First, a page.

Within a repurposed warehouse in Bushwick, the Black and White Gallery exhibits its taste with the fine works of Patte Loper. An eclectic mix of mediums, Loper’s Sparkly Darkly has an otherworldly feel.
This lunar atmosphere is unsurprising given Loper’s inspiration, the late astronomer Percival Lowell. Lowell, known for his studies of Mars and prediction of Pluto, makes for a transcendental muse; from canvas to cardboard, from tin foil to stop motion, an aura of a lifeless planet persists. But despite these cosmic influences, Sparkly Darkly’s thematic repetitions of feminism and dystopia tie the exhibit to the present.
As the gallery’s name might imply, the installation is rendered almost exclusively in black and white, interrupted only by drab shades of brown and gray. The oppressive ambiance extends beyond the colors. One painting depicts a crumpled person, diminished by heavy words that float above him, asserting again and again, “No.” Another portrays a Dali-esque landscape, melted in zero-gravity under a black night sky.
While formally trained in painting, Loper is not afraid to step outside the bounds of traditional form. Here, a small projector shoots rays of light across a broken background. And there in the corner is a construction of cardboard cut into panels, like the remains of an abandoned spacecraft.
Designed as a site-specific installation, the Black and White Gallery makes a natural fit for the exhibit. Founded by Tatyana Okshteyn and her artist husband in 2002, the environment gives shape to Sparkly Darkly. The Bushwick studio space is the latest incarnation of the Black and White Gallery, having had previous tenures in Chelsea and Williamsburg. A former investment banker, Tatyana pursued her artistic aspirations after witnessing firsthand the devastation of 9/11. Traumatic though the experience was, it made Tatyana recognize the impermanence of life, leading her to leave Wall Street to hang art upon gallery walls.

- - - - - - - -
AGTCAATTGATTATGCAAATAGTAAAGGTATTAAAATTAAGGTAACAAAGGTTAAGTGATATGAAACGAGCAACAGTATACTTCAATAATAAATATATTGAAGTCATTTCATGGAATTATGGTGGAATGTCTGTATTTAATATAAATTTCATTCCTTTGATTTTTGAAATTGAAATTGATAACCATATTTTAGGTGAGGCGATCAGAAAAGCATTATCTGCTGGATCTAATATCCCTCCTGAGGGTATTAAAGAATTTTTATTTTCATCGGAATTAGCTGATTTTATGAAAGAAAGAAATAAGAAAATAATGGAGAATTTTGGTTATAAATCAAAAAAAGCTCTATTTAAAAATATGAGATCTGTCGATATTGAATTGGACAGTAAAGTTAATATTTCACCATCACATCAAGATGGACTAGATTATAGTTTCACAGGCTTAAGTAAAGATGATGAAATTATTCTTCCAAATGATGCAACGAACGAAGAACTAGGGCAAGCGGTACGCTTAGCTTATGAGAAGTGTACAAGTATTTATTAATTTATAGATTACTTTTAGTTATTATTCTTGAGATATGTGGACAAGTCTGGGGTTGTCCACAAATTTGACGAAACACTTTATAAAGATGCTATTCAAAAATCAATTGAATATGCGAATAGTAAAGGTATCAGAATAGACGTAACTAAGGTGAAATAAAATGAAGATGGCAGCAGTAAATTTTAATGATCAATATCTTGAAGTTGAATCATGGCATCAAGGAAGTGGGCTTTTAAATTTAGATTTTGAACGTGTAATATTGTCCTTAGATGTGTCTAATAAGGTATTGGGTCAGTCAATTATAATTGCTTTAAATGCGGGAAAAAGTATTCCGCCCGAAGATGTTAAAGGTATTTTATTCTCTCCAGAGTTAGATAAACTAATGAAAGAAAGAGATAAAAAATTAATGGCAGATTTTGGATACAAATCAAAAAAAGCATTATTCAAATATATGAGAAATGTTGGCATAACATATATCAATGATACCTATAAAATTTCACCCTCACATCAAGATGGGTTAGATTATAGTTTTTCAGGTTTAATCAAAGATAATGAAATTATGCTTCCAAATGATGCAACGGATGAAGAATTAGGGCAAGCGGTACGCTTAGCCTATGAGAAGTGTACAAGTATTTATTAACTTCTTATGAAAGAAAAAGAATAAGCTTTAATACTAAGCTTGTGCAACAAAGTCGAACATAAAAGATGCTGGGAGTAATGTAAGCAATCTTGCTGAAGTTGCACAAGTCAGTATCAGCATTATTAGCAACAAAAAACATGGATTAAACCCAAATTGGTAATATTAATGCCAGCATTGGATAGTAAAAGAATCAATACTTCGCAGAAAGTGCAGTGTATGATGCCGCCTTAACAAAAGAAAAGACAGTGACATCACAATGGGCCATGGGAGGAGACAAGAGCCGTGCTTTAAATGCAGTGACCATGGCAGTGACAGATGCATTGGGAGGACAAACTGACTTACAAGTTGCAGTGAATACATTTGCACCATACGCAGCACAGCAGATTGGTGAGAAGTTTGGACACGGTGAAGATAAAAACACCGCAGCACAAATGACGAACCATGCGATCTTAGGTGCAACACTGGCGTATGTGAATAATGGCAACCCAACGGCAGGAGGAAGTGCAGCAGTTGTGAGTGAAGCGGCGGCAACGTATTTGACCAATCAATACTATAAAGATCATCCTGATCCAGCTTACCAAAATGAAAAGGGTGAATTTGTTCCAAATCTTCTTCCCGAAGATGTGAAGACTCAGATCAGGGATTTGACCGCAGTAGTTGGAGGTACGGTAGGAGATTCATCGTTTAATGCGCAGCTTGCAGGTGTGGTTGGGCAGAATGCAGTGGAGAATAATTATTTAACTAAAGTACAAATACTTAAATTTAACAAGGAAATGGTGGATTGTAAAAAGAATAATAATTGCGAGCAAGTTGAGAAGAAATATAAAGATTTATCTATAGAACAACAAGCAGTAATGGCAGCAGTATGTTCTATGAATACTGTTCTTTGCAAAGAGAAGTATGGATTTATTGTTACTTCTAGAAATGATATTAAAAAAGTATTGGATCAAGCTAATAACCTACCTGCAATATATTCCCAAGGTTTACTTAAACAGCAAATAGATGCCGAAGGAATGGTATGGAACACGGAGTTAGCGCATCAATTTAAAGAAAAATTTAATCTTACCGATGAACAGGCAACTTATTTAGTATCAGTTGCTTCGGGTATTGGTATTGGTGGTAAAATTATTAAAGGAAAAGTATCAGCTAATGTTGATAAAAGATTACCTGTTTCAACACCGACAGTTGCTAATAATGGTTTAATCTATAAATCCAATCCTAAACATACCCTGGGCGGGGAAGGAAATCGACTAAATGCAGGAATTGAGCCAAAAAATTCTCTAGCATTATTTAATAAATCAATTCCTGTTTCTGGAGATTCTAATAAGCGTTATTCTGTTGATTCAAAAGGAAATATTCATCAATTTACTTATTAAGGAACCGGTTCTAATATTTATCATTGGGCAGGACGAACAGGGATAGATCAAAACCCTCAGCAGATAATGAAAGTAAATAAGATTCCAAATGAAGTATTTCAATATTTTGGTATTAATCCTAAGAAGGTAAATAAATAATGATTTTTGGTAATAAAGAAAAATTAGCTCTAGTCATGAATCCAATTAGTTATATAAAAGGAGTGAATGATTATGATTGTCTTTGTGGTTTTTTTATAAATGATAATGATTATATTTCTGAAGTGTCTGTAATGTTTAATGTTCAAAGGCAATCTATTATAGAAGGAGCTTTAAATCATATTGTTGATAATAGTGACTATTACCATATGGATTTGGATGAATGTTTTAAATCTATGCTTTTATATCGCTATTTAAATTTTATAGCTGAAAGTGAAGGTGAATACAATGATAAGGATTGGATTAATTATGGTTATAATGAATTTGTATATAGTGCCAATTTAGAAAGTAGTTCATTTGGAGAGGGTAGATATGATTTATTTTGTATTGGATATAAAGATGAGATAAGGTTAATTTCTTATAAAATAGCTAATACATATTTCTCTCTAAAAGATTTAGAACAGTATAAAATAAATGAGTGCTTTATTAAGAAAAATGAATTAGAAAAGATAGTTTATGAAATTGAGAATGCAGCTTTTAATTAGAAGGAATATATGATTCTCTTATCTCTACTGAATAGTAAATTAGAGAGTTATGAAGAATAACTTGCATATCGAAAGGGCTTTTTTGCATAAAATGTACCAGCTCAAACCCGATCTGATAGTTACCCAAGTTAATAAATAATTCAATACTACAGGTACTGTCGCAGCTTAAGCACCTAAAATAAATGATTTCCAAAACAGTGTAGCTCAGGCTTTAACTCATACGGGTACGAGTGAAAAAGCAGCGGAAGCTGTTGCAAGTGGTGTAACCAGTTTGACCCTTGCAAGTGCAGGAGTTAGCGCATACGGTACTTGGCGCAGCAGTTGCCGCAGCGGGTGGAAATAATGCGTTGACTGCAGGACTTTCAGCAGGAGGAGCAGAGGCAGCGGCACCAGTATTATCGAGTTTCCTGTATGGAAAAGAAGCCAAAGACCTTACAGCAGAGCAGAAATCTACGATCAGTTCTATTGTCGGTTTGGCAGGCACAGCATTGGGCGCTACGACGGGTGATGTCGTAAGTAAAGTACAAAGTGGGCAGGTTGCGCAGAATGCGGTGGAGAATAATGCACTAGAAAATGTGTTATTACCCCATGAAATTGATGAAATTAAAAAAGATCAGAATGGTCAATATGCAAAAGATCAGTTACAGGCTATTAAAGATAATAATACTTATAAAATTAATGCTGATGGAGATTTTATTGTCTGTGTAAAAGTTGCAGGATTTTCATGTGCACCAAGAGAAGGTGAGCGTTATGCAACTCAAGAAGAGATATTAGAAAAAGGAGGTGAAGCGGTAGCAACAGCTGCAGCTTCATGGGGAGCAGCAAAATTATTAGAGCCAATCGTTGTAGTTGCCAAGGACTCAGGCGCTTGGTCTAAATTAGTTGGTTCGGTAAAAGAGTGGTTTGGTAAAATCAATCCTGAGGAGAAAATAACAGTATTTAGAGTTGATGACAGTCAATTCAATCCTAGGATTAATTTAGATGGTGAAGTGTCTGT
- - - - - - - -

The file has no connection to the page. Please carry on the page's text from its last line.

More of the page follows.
The lifeless milieu is a reflection of the astronomic influences, but also mirrors the social disturbance that ripples through society. One canvas illustrates an Orwellian eye staring straight back at the viewer, its gaze haunting and flat. Loper’s incorporation of tinfoil into the montage of art reinforces its themes, bringing to mind thoughts of a conspiracy theorist, betrayed by their own paranoia. Mounted to the wall, a small video plays a stop-animation loop, in which images are composed and reconstructed, declaring themselves to the world; “socialism,” “a woman’s place is in her union,” “up to our imagination,” and “we are the people our parents warned us about.” These messages are consistent with the author’s conviction, signaling hope against the bleak surroundings.
Patte Loper’s Sparkly Darkly displays the work of a natural craftswoman. Utilizing a melody of mediums, she provides a multifaceted approach to mature topics and dark matters, evoking both the universal and the surreal.
This installation will remain on display at the Black and White Gallery until April 9th.